Wu Hung: So in your mind, “animation” and “painting” are mutually extended, and they are not necessarily two obviously-distinguishable visual forms or art materials—as classified by fine arts instituted or as defined by art history textbooks. In fact, your idea is very similar with a universal belief of the ancient art that the best painting or sculpture is supposed to be alive with spirit in the eyes or imagination of its viewers. This is the essence of art. This belief was actually acknowledged universally both in China and other countries in ancient times. Some scholars even wrote big books to discuss this kind of “living image”. However, as there’s no film, video or photography at that time, the feeling of “living” could only be found in the techniques and styles of painting s and sculptures. A case in point is Wu Daozi (an ancient Chinese painter according to the Chinese history of painting), who became famous for this reason. One excellent quality of modern artists is that they are indeed able to make static images “living” (“dynamic”). Some video artists have made attempts to re-interpret some painting masterpieces, such as Rubens’ Studio. But your work The Mist is different to theirs. It is not meant to interpret the existing paintings, not even your own paintings; but rather, it is meant to expand and extend the painting methods, or in your words, “to connect various microcosmic images about life and time through certain internal logic relationship”. In the process of “connecting images”, new images and imagination will keep emerging. Therefore, In The Mist, some images you employ used to appear in your paintings, but some are newly-created, especially the extremely strong sense of speed and changing space-time.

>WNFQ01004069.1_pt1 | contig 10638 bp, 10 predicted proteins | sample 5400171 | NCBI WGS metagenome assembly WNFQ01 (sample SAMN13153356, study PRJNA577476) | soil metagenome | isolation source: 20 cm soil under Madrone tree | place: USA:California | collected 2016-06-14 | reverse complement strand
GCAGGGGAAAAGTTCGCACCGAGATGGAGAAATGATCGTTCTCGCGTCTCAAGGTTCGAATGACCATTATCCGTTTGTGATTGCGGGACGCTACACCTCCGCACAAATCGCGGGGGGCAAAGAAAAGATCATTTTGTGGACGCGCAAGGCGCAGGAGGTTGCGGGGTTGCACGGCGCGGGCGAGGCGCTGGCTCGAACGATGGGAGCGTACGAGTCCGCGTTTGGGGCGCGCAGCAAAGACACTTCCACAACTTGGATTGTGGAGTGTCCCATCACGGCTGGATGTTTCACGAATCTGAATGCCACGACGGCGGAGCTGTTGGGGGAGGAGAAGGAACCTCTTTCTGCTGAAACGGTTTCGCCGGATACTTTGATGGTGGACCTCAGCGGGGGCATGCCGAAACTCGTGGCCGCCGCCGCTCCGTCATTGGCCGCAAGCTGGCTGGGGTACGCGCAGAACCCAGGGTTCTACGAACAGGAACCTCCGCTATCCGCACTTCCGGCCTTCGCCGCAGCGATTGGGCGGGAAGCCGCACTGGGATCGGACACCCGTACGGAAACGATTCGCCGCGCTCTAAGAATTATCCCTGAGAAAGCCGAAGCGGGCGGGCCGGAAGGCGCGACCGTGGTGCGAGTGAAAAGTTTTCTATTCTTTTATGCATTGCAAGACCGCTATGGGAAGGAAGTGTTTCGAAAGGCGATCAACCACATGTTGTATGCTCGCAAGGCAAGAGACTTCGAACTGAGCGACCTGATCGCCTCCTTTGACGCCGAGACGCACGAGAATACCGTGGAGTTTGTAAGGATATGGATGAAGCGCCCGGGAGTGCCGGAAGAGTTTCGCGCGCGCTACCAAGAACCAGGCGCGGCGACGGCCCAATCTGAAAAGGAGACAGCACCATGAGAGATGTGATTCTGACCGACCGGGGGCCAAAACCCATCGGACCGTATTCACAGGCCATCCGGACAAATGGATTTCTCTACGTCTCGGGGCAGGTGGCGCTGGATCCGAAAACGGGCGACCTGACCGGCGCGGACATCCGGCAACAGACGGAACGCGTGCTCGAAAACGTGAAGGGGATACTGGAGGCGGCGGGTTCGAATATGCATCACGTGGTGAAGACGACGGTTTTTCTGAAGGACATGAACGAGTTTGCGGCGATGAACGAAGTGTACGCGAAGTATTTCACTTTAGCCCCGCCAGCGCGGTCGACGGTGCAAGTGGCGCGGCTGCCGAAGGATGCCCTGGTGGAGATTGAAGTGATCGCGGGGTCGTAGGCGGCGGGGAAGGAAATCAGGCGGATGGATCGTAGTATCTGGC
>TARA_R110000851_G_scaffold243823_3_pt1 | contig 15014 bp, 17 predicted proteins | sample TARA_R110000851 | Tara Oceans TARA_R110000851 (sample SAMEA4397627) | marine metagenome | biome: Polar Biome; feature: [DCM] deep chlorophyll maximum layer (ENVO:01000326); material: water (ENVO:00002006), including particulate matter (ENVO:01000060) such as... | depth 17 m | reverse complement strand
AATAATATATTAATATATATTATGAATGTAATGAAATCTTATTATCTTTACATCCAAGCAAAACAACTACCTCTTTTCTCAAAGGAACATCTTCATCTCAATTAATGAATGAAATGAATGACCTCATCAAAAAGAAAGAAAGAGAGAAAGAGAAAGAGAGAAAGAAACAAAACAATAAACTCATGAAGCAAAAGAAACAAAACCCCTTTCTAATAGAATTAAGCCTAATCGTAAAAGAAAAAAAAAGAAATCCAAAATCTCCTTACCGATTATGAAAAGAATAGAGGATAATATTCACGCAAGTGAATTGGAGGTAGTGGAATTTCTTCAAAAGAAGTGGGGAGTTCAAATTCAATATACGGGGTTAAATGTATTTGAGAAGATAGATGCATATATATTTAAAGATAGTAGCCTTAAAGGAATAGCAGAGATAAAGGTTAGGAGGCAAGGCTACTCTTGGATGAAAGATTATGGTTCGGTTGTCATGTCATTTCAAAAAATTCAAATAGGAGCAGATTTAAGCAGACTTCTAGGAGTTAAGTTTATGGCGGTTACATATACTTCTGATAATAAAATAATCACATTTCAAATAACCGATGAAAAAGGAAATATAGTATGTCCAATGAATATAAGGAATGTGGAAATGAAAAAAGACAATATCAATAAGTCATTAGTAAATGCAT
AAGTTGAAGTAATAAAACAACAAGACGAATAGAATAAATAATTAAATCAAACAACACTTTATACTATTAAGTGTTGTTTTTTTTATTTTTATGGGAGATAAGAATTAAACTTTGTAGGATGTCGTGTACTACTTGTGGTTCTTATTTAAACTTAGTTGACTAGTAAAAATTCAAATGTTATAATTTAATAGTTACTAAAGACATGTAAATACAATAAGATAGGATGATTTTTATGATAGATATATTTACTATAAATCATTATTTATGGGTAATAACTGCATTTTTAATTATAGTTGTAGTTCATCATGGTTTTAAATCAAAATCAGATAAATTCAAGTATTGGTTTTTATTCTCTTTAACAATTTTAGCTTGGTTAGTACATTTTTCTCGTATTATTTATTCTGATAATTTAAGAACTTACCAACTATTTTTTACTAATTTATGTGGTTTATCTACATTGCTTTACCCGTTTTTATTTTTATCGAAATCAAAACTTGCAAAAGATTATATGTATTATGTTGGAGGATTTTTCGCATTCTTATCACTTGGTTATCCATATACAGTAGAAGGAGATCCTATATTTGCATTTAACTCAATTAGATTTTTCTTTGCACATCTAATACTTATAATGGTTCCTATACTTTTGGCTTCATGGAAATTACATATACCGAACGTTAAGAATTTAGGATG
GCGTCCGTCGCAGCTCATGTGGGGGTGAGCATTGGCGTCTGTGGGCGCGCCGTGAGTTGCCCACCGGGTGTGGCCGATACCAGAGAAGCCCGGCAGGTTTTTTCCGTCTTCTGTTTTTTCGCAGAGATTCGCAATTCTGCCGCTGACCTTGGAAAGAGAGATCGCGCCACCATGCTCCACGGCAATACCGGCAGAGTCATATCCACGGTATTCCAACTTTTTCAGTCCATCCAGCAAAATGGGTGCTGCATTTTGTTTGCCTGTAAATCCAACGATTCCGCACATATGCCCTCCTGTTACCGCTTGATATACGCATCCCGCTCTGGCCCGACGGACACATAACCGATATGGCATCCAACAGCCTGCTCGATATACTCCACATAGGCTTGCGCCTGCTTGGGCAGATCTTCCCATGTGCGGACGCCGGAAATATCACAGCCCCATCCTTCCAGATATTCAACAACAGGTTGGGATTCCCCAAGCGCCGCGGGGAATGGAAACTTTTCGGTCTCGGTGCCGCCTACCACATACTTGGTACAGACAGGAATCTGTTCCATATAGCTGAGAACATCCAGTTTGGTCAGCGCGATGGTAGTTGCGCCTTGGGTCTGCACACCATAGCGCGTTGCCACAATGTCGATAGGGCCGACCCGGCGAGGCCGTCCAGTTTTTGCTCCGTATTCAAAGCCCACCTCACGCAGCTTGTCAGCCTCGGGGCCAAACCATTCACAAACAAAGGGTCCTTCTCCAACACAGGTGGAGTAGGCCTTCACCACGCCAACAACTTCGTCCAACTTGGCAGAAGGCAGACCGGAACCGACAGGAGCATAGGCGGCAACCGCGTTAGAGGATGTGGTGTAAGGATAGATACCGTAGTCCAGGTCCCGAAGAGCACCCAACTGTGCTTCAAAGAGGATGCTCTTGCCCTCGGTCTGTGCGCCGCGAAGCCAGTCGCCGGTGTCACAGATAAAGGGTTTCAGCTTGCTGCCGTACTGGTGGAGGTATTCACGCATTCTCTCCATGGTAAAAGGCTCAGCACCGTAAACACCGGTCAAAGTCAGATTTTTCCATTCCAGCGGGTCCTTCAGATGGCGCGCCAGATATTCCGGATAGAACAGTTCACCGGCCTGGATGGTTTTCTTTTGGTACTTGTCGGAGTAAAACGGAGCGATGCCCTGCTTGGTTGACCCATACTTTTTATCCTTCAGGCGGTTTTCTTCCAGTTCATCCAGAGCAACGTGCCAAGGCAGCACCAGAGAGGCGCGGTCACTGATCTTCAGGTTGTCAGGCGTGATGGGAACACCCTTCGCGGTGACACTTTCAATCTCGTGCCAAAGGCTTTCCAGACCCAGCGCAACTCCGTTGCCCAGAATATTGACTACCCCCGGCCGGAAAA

Zhang Xiaotao: In my work I applied new elements such as skeleton, scaffold, Steel Factory and “Window of the World” theme park. Many people have the misunderstanding that a metaphor refers to using animal or plantation as the subject; however, this is merely a conceptual interpretation of the term. For me any existence is a life with soul. I was very fond of The Sou Shan Picture of the Yuan dynasty when I went to middle school. The picture reveals a world of extended time and expanded space, in which the roles of gods and evils are swop, so mysterious and incredible! Every time I look down the massive Chongqing city standing on the top of the hill at the Iron Factory, I feel curious about how ancient Chinese artists managed to present the world they saw in scrolls. Pieter Bruegel’s grand piece The Triumph of Death gives us an example of using the linear perspective to picture the dramatic scene of a battlefield in the Middle Age. From this we can begin to analyze and compare the cavalier perspective and the linear perspective when applied to represent a battle scene in a limited, 2D space. The world in The Mist is constructed using both of the perspectives. I read about the experiment you did with your student, in which you eliminated the seals and inscriptions on an ancient painting in the way of a slideshow, leaving a rather strange painting. This experiment gave me some inspiration about space and about implementing visual games to develop the visual logic of an ancient painting in traces of time and layers of space. Loading with information, those seals and inscriptions have naturally grown into the artwork, and have been endured with some sort of abstract, spiritual connotation. At this point the “true” has become the “false”. Last June I texted Feng Boyi at the Window of the World theme park: I had learned the “false sutra” when I was in real Europe and America; today, quite the opposite, I learn the “true sutra” in the artificial Europe and America! How absurd is that! Therefore in my work I made the skeleton as clear as crystal, for the clearness creates a sense of “falseness”; “falseness” is “emptiness”, and “emptiness” is “truth”.